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Manus Governor fears nuclear weapons could arrive under PNG’s naval deal with Australia, US

Manus Governor Charlie Benjamin says he fears nuclear weapons could be brought to his province under Papua New Guinea’s deal for a joint naval base on the island with the United States and Australia, with “unimaginable consequences” for his people.

Benjamin said neither Australia nor the United States had approached him to discuss the Lombrum base redevelopment following a trilateral deal sealed five weeks ago, leaving the Manus community in the dark over the plan.

Benjamin told The Australian he and his constituents were worried about what the base would mean for the island, after the “negative effects” arising from Australia’s regional refugee processing arrangements.

“Up until now I haven’t had any discussion with Australia or the United States. And even the Government of Papua New Guinea has not said much, except to say ‘We will be talking with you later on’.

“We want to know what is happening. How soon will they come to us? How big will it be? Will they use the airport? Will there be nuclear (weapons) here? We just do not have any idea.”

He said the lessons from US bases in Okinawa (Japan) and Subic Bay (The Philippines) suggested Manus should “steer clear of being used as a base for the USA military”.

The US base in Subic Bay base closed in the early 90s amid strident local opposition to the facility, while the base at Okinawa, which houses 54,000 US personnel, continues to operate despite concerns over noise, accidents and crime involving American troops.

But PNG Prime Minister Peter O’Neill’s office told The Australian that “the benefits for the people of Manus are very clear”, and the national government was in ongoing discussions with the provincial administration.

“Investment in the development of the facility will be substantial,” he said. “This will lead to even further expansion of infrastructure and increased employment on Manus.”

An Australian Defence Force spokesman said Australia was relying on the PNG government to “conduct internal consultations” with Manus officials on the base. “As this is a PNG-led initiative, Australia is engaging, with the United States, at the invitation of the PNG Government,” the spokesman said.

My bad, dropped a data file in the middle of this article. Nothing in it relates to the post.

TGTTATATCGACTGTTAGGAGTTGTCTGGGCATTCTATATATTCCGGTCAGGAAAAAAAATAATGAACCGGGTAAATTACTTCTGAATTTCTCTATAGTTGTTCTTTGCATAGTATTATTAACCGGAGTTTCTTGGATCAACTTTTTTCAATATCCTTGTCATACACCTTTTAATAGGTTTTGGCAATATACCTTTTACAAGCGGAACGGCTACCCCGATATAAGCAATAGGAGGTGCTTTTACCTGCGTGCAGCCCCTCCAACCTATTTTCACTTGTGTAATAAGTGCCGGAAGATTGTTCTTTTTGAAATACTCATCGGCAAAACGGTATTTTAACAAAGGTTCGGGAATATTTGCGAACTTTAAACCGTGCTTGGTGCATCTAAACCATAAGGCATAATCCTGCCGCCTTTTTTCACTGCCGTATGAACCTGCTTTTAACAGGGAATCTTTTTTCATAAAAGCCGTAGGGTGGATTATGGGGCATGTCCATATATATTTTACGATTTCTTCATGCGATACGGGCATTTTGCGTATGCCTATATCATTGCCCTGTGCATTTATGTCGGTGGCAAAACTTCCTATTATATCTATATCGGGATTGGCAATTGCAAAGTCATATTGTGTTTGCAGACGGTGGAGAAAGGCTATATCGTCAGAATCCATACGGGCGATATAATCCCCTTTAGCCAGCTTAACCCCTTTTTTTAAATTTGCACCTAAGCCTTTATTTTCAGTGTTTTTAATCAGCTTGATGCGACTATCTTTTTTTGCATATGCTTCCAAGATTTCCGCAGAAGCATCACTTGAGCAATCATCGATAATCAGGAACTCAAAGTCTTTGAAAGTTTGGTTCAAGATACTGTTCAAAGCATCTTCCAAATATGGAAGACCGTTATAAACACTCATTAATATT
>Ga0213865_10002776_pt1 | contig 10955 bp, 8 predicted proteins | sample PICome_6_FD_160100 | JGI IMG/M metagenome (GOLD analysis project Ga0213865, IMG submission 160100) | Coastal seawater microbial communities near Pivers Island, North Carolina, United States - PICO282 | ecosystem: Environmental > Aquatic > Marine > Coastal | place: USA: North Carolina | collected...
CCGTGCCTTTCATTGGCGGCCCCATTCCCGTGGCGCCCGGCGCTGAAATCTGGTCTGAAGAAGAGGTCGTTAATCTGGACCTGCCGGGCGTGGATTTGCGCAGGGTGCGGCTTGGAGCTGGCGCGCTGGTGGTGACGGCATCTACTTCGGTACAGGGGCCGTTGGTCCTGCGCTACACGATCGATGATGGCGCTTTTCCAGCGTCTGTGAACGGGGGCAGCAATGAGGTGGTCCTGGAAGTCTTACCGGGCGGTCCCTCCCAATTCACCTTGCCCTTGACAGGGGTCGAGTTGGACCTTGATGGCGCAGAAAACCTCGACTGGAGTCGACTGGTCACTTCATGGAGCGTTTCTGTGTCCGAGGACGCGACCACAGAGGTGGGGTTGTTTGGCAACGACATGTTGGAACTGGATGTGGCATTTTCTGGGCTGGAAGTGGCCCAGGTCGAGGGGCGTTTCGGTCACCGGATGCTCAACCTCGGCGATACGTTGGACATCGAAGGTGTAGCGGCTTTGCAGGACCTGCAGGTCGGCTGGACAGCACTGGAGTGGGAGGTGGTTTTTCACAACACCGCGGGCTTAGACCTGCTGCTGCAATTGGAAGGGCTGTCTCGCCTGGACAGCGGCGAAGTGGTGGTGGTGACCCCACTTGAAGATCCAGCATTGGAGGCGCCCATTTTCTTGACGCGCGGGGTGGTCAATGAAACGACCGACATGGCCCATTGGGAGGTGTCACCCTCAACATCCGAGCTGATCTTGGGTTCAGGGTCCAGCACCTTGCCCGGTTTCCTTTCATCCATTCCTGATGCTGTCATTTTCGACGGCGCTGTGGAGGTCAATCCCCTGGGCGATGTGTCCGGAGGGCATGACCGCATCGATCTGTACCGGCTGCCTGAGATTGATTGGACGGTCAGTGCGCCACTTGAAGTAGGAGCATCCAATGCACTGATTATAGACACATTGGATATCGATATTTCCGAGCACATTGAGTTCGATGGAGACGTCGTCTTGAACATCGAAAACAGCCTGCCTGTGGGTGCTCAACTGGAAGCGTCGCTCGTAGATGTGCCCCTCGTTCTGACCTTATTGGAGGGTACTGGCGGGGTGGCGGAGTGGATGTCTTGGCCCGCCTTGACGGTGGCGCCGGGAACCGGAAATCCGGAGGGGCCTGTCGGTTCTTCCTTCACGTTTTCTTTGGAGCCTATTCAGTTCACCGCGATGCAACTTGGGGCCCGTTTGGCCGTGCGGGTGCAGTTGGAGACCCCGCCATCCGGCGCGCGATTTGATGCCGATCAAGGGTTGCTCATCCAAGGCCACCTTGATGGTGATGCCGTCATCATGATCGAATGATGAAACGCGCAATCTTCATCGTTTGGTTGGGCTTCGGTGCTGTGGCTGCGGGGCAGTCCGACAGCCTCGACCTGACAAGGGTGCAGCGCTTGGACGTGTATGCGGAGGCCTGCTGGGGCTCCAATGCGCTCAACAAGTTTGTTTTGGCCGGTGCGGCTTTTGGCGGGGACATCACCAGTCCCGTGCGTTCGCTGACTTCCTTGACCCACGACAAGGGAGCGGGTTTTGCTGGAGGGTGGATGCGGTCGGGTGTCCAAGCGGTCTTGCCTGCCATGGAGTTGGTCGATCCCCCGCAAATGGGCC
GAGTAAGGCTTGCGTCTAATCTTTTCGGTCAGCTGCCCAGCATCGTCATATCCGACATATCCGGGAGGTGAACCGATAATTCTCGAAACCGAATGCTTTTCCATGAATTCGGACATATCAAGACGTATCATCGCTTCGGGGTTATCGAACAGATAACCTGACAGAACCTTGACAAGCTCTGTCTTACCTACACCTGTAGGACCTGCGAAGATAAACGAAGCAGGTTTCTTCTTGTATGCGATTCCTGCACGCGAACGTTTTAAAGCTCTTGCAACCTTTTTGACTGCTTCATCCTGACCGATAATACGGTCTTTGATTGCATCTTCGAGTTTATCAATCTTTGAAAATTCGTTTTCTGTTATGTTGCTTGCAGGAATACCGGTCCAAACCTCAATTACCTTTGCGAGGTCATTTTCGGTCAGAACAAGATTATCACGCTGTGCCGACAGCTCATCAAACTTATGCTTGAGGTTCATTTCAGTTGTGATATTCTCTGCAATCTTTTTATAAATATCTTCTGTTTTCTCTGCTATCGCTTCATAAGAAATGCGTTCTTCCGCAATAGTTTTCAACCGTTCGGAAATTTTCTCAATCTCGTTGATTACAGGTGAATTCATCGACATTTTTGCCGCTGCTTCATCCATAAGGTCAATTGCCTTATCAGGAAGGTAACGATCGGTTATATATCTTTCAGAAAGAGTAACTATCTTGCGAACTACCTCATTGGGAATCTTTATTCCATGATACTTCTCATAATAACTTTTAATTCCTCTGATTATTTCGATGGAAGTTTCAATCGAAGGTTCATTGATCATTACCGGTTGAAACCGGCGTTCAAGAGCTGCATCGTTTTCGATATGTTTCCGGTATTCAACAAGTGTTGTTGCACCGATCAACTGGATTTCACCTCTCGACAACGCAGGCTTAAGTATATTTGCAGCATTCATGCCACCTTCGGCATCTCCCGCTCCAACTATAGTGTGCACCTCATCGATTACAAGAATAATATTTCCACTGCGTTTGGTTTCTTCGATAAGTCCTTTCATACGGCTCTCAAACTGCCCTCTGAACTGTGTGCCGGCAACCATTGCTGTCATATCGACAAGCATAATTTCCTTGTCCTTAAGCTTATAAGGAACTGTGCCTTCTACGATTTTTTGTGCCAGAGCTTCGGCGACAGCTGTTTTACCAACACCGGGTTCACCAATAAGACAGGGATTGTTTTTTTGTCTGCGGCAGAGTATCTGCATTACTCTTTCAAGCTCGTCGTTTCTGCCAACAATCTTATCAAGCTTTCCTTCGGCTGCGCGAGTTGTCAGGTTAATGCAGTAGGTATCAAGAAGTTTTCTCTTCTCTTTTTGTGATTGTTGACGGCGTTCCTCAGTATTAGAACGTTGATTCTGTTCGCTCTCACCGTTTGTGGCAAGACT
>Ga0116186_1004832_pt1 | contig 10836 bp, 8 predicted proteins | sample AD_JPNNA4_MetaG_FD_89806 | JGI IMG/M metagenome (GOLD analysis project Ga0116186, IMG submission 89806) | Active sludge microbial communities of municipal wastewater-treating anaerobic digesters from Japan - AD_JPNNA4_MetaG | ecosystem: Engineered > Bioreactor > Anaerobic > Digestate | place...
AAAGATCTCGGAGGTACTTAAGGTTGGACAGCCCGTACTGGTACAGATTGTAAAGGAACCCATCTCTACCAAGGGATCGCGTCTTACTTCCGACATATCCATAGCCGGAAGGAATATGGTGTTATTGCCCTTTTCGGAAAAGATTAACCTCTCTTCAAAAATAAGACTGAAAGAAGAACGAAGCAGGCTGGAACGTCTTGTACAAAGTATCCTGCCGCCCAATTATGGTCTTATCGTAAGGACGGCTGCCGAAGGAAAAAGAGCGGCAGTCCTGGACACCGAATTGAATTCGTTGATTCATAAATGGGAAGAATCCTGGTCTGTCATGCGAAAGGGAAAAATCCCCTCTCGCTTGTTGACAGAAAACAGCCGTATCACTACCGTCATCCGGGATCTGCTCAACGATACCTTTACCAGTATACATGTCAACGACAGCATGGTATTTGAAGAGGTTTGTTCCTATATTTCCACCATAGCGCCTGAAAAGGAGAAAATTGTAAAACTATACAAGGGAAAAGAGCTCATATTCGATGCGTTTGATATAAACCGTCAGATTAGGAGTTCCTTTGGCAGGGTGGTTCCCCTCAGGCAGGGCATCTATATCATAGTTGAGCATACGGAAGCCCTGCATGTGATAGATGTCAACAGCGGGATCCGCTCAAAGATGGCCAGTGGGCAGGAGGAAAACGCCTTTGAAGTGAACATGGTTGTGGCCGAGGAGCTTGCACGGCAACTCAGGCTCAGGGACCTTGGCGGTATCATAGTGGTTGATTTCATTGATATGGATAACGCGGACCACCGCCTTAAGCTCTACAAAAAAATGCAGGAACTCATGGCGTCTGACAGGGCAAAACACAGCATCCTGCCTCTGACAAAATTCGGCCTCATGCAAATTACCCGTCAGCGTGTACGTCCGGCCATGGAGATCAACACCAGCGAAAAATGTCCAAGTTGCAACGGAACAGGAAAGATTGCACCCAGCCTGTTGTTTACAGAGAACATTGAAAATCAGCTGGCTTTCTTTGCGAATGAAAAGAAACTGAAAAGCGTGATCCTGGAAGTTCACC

Benjamin said he believed there might be “some good” aspects of the facility, but the possibility of nuclear weapons being stored on Manus was “a real concern”, and his local community needed to be consulted on the risks associated with the facility.

“We are insignificant to Australia, to the United States. The people of those countries might be safe, and we could be caught in the middle of something that has nothing to do with us all.”

Benjamin, who is a member of Prime Minister Peter O’Neill’s majority government, said a coalition of influential Manus citizens, including locals and expatriates, was seeking more information on the base from the O’Neill government.

He said the decision to use Manus for offshore refugee processing, which was also made without first consulting the Manus community, had damaged the island’s social fabric while delivering few long-term benefits.

He said refugees were “roaming around looking for young ladies on a daily basis”, while marijuana usage had surged in recent years.

The Australia n revealed in September that O’Neill and Turnbull discussed the joint redevelopment of the Lombrum base on Manus at a July 11 meeting in Brisbane.

The agreement, which counters Chinese military ambitions in the South Pacific, was officially announced on November 1, with United States Vice President Mike Pence revealing two week’s later that the US would be part of the deal.

In last week’s recent Mid-Year Financial Outlook, the Morrison government opted to keep secret the cost of Australia’s commitment to developing the facility, leaving open the possibility of a major investment in the base over the next four years.


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